I have always loved the water, but oddly enough have never learned to swim. I am pretty comfortable in depths where I can touch the bottom and when using a floatation device such as noodle beyond that. On a recent trip to Brazil I thoroughly enjoyed getting tossed around by the high surf (waves running up to 15 ft at times), primarily because my anxiety was kept relatively in check due to the general shallowness of the water. On a couple of occasions I have pushed myself to swim outside my comfort zone, in depths where I could not touch the bottom and without the aid of a flotation device. Although successful, it took a lot of effort and required me to keep moving at all times.
The problem, like with so many beginners, is that I get very tense and feel like I have to keep moving otherwise I feel as if I will sink. Unfortunately, I never learned the basics of floating nor how to execute a simple kick or stroke. Instead I flail about using all my energy but without really getting anywhere. Over a distance of a few meters that may work, but drop me in the middle of a lake and ask me to swim a half-mile to shore … not a chance!
Jess and I had discussed swimming lessons a while back and I looked around for opportunities. I eventually found an instructor whose rates were excellent and whose schedule matched mine. Following a cross training session last Thursday, I met him at the pool for an assessment and he proceeded to put me through my paces for an hour. He made the lesson very interesting and also helped my to feel extremely comfortable in the water, more so than I ever have in the past. Tomorrow is my first full lesson and I expect a thorough workout, so I am reducing my cross training and strength sessions to a minimum. I don’t want to over-train but will continue to work on my upper body strength with some weights until I can feel the swimming has a greater effect.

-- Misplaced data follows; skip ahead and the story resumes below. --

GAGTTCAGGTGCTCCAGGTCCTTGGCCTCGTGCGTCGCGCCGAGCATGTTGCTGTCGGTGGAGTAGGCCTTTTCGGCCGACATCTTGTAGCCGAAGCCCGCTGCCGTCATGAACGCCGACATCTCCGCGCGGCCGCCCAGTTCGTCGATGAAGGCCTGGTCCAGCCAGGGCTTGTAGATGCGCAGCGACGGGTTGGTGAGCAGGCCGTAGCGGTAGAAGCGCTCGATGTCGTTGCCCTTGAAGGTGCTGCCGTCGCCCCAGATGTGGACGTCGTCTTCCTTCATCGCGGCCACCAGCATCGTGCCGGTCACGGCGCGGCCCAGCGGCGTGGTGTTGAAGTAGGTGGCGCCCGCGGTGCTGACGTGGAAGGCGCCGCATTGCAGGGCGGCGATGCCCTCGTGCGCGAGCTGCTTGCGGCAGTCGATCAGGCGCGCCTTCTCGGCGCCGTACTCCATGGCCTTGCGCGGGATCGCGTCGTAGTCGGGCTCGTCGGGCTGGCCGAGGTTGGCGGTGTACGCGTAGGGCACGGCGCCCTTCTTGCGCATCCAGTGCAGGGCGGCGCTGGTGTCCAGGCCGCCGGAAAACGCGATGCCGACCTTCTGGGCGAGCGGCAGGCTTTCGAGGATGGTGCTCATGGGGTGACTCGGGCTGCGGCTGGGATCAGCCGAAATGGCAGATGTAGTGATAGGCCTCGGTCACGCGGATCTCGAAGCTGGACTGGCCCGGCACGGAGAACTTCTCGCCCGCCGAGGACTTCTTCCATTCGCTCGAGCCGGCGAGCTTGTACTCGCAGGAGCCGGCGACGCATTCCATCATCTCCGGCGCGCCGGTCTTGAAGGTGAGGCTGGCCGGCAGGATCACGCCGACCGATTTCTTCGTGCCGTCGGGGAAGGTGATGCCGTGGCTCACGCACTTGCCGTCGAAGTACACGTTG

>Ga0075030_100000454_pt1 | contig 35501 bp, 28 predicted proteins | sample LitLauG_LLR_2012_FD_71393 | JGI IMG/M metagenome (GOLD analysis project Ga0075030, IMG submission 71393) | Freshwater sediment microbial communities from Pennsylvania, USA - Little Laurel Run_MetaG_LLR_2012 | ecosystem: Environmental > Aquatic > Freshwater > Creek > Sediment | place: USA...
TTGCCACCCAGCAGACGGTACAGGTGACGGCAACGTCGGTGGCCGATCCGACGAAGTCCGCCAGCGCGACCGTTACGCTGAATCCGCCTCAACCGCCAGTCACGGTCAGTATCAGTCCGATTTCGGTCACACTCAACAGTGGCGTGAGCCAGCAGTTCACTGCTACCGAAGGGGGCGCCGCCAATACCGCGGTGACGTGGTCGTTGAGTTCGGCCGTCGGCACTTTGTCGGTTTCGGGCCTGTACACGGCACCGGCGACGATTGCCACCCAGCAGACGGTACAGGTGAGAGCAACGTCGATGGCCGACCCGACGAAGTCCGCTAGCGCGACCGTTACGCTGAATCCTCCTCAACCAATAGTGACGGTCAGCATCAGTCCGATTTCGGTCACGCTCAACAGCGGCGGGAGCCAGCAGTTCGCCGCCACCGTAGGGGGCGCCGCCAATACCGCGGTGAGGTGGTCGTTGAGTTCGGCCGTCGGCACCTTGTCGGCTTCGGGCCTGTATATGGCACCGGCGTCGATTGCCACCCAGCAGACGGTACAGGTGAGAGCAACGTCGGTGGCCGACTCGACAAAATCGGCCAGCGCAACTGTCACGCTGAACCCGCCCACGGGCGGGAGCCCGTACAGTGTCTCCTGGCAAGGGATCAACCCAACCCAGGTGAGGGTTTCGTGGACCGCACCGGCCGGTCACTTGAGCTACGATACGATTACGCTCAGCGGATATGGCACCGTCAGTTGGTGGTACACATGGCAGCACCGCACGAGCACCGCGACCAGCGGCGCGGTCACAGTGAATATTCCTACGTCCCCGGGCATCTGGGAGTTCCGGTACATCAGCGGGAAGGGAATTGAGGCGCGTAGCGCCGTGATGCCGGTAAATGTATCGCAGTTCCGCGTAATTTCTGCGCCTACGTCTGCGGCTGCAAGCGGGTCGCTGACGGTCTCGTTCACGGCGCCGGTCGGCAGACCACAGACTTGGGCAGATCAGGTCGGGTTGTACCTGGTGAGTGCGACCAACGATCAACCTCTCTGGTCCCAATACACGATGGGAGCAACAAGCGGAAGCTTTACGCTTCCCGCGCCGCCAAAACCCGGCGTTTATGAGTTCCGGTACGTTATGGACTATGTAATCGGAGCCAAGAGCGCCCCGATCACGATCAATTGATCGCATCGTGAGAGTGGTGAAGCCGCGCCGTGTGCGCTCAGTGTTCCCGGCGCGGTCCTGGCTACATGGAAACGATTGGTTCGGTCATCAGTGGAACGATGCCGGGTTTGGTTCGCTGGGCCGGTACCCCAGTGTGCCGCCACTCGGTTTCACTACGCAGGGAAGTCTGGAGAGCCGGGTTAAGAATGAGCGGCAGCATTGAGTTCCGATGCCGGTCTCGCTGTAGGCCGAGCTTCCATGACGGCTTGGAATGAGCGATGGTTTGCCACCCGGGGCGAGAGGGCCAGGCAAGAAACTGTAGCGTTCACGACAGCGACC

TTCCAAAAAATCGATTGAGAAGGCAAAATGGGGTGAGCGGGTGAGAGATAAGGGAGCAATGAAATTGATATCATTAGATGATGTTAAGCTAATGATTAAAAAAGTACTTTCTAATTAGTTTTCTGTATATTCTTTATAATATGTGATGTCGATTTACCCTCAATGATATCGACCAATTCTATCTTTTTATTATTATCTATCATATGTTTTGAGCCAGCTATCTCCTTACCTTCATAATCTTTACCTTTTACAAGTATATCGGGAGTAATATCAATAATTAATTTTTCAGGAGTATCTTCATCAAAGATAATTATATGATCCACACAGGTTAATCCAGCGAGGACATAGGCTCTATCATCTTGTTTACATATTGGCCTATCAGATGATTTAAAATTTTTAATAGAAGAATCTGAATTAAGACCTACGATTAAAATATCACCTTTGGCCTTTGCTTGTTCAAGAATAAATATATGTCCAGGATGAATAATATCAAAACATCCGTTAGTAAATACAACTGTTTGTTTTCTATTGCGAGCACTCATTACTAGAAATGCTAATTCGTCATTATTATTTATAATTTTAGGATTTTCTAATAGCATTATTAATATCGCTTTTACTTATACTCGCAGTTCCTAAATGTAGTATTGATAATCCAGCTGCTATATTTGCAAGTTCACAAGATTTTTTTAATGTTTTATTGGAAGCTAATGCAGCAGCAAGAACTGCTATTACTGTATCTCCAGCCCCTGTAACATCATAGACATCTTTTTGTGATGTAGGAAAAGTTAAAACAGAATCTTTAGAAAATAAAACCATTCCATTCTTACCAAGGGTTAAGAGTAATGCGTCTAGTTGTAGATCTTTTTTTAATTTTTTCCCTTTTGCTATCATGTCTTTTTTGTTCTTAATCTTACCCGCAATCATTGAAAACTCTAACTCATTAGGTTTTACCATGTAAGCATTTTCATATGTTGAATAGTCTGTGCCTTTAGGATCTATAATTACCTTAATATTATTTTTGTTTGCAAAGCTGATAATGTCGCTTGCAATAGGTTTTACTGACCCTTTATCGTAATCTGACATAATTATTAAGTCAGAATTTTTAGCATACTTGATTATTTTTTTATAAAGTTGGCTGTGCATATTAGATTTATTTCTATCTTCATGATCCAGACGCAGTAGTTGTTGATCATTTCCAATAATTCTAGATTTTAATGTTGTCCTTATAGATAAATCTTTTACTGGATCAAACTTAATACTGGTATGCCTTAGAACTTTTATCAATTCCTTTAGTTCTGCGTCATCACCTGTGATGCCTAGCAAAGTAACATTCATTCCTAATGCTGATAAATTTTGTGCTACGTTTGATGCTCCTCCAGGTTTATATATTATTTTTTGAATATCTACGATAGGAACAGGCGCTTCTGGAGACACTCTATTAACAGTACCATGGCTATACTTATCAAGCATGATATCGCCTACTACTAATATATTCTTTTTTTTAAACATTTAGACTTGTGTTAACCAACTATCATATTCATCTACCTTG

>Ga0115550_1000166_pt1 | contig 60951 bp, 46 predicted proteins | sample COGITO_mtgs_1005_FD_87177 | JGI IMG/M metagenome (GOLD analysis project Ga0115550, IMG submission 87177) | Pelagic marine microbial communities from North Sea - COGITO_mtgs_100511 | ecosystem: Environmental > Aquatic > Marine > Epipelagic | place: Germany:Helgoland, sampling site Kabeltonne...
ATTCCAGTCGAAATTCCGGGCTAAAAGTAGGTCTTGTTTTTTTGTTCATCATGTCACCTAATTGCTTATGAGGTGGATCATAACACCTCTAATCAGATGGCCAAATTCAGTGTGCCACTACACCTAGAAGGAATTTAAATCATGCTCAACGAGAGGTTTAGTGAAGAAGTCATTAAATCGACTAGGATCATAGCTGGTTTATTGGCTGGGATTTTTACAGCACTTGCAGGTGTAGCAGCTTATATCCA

Week six eases off a little in terms of distance and intensity. The training plan asks for a tempo run early in the week and two easy 4 miles efforts and the start and end. Luckily for me, the monotony of 4 mile treadmill runs is broken up this weekend as the NYRR Gridiron Classic takes place on Sunday morning. Meanwhile Saturday’s long run is only 6 miles.
This week also see’s a slight change in my cross training schedule. As I mentioned previously, I have started taking swimming lesson’s and that will take the place of the bicycle portion of Thursday’s strength and conditioning session.
The first five weeks of training have been a significant increase in my general workload and have taken an increasing amount of time out of my schedule. At times it’s a challenge to fit everything in, so I am going to have to start paying attention to non-running related activities to make sure they do not get neglected.
Today’s run was supposed to be 8 miles, but given that my legs were feeling like lead and my knees were a bit sore, I decided to ease off a little and stop after only 7 miles. Towards the end of the run I actually felt alright, but didn’t want to push it too much and risk injury now that I’m only six weeks away from the half-marathon.